In Russia and the other bigger republics, it was also forbidden [for such dissidents] to live in the capital cities [of the Soviet republics]. But taking into account the small size of our republic, that law was not applied in Armenia,” says Vardan Harutyunyan.

Independent Armenia

After the declaration of independence in 1991, attitudes towards work changed. Under the new embrace of capitalism, personal effort and diligence are important preconditions for prosperity and personal growth. However, the free market, in turn, posed new challenges. In particular, an irregular work schedule, low pay, and unregulated exploitation significantly impair diligence and reduce the motivation to work.

On the other hand, a conviction in success through work had not yet been internalized in newly-independent Armenia, and many looked for easier ways to succeed. In the opinion of journalist Karpis Pashoyan,[13] work has been considered a damning occupation in our society. “Hard work is viewed as naivety and mental work as ‘nerdiness’.

Social mechanisms have degraded human labor. Instead, our youngsters thought it more fashionable and were more impressed with getting rich and achieving prosperity by completely different means. Corruption, becoming an oligarch, and the embezzlement of state property were glorified, while the working man was not perceived as an example of prosperity,” he says.

In the film “Mechanics of Happiness”, shot by the HayFilm film studio toward the end of the Soviet period, one of the protagonists asks the other whether he had “extra income”. The portrayal reveals that non-state, non-salary income (often illegal) was acceptable to society, and the attitude toward those who did not have such an income was markedly negative.

Pashoyan points out another important phenomenon, which he formulates as a “cult of work”: “An individual works like a slave for many years but does not get rich, and the cultural environment places the responsibility on the individual. This legitimizes all the injustices of capitalism: if you are not getting rich, then you are to blame, you are not doing something right, you are not working enough, you are to blame.”

For a while, it had become a trend to use the hashtag #գործկա (“there is work”) when sharing job opportunities, especially on Facebook. It was a jab at those complaining about a lack of job opportunities in Armenia, implying that the issue was really that the individual did not want to work.

Although accusations of laziness were in some cases fair and called for; however, it is also worth noting that the work being offered is often at such a low wage that it genuinely undervalues the person’s time and dignity. “For example, a person does not want to go and do hard, arduous work for 80,000 AMD/month [$160/month], but the capitalists or propagandists depict it as laziness,” says Pashoyan.

In the last couple of decades, the connection between diligence and personal success has often been discussed in Armenia. Simultaneously, the rhetoric of explaining poverty as the outcome of laziness has also taken root. “If you are poor, then you are to blame. You don’t work enough, you are lazy. Some research has been done on this issue.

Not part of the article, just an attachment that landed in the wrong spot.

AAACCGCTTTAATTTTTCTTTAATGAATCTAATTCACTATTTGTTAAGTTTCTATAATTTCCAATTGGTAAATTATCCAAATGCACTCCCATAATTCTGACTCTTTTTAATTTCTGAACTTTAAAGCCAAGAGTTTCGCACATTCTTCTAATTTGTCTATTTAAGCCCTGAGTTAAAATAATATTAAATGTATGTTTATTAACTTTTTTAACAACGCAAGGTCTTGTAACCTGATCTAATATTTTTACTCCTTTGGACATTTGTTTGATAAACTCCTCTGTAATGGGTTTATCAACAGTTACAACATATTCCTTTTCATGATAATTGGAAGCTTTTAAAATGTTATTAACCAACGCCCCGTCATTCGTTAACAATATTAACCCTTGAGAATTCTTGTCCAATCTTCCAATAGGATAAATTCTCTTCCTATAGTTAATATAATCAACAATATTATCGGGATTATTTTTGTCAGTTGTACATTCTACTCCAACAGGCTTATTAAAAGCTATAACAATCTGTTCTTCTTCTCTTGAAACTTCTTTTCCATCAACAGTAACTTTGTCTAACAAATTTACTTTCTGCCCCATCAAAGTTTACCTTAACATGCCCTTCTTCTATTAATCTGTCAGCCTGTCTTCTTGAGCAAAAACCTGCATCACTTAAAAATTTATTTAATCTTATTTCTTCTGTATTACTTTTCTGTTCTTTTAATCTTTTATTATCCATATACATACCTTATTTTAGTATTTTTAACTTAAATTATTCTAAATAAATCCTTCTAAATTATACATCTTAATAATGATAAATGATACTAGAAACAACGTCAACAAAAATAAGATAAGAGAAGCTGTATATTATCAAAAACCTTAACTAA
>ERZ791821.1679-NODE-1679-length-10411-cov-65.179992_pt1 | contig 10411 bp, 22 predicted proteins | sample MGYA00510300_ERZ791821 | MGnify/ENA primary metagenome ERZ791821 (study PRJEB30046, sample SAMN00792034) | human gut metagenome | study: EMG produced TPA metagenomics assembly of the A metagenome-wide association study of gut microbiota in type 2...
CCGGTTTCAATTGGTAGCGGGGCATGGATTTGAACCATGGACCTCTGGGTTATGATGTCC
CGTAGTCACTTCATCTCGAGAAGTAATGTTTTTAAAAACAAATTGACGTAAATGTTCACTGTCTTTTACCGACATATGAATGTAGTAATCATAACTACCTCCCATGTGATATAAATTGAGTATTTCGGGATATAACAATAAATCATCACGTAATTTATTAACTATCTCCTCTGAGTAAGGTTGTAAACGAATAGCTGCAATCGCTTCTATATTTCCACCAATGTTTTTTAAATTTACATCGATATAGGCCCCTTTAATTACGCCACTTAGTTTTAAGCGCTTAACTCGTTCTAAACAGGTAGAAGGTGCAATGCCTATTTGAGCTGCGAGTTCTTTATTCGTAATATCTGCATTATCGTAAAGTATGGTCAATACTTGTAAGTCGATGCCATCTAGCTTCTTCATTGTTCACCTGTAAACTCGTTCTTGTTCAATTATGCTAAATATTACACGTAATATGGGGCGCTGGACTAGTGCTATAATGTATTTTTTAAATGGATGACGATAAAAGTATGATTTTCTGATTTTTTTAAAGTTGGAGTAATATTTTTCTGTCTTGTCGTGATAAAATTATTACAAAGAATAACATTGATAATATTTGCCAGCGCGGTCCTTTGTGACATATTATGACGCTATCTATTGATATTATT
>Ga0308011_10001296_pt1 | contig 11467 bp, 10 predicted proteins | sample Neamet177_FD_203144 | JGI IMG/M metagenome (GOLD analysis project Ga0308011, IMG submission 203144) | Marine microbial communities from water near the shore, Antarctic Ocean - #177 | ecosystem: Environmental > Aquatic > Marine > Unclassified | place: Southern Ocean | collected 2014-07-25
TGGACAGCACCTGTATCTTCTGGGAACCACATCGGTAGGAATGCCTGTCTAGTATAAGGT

The roots of shaming and discrimination against the poor in Armenia go back to the Soviet era, when although the official ideology did not view poverty as shameful, in everyday life it was considered dishonorable and humiliating. There was also discrimination against the poor, which led people to hide their poverty.

Moreover, in Soviet times, although a significant portion of society lived in need and poverty, it was widely believed that the condition of the majority was not to be considered poverty; it was viewed as normal or average. People who could not provide for their family’s minimal needs, including quality food, were the ones considered poor.”[14]

In his research, cultural anthropologist Aghasi Tadevosyan also mentions that poor people are stereotyped as stupid, while rich people are viewed as smart. At the same time, society strives to imitate the rich and achieve wealth at any cost.

“It is considered that the poor are poor because of the stupid decisions they make, or that the poor do not like to work and prefer to take handouts than to be proactive and hardworking. That is, a poor person is guilty of their poverty and is condemned for it.

At the same time, this approach was also clearly reflected in interviews with representatives of the former ruling elites. Moreover, such an approach is also noticeable in the period following the Velvet Revolution in 2018, especially in the approaches of the new liberal-minded government members regarding tax and social policies,” he writes.[15]

The comparisons and parallels with the Soviet social system are understandable; we bear and will continue to bear the marks of that country for a long time. However, in Karpis Pashoyan’s opinion, it is not worthwhile to make comparisons with the USSR in issues about work, as the latter was also built on fear and coercion.

“Later, after Stalin’s death [in 1953], that fear was replaced by some kind of robotic system, where a person had to live in forced legal, political, and social structures from birth. Whereas, a person also needs other motivation for work, so that they can manage the fruits of their labor freely and independently,” Pashoyan notes.

Labor was always at the center of attention during the Soviet era. Photographs of good workers were published in newspapers and magazines, broadcasts were made about them, and labor was praised everywhere. It cannot be said that people did not work in the USSR, but it should be noted that there were always redundant positions, people who did not work and just “kept their head above water”.

After independence, we often talk about the organized work ethic of the Western model, but to what extent are we ready to be overloaded? Pashoyan believes that remuneration is a critical factor. “Our employers often think that they can be demanding, but pay little; however, demands and remuneration need to correspond to one another,” he says.